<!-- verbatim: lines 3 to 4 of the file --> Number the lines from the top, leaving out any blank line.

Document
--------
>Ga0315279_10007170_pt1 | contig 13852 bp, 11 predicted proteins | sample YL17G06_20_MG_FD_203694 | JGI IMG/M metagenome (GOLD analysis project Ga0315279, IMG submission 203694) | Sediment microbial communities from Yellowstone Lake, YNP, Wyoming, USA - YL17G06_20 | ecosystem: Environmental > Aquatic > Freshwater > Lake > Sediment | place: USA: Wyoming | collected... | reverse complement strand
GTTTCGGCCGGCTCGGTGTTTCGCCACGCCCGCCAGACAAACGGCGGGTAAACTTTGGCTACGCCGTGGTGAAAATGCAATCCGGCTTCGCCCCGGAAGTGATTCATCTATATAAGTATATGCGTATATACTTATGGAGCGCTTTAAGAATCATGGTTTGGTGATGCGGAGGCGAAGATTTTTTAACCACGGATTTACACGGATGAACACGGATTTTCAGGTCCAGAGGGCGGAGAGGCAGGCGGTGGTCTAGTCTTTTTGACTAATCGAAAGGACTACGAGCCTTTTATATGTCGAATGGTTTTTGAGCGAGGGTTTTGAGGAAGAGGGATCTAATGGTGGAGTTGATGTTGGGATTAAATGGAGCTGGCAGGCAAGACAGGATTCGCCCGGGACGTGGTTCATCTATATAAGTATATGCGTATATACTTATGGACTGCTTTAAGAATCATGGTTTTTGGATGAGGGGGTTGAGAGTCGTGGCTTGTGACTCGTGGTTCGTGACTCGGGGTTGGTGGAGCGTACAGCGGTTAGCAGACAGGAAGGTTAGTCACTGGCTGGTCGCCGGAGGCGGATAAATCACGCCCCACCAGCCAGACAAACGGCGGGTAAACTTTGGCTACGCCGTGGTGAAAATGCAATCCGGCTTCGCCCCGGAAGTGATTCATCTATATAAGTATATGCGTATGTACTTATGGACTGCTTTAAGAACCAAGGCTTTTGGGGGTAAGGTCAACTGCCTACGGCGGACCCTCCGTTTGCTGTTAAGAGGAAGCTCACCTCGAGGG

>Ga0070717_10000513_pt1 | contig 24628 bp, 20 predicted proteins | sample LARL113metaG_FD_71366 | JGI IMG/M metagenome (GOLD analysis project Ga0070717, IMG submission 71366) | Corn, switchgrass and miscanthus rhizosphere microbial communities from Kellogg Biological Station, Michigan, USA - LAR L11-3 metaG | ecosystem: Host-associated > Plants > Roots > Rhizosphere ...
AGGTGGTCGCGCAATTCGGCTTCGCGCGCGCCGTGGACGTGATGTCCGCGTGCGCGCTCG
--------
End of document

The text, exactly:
>Ga0070717_10000513_pt1 | contig 24628 bp, 20 predicted proteins | sample LARL113metaG_FD_71366 | JGI IMG/M metagenome (GOLD analysis project Ga0070717, IMG submission 71366) | Corn, switchgrass and miscanthus rhizosphere microbial communities from Kellogg Biological Station, Michigan, USA - LAR L11-3 metaG | ecosystem: Host-associated > Plants > Roots > Rhizosphere ...
AGGTGGTCGCGCAATTCGGCTTCGCGCGCGCCGTGGACGTGATGTCCGCGTGCGCGCTCG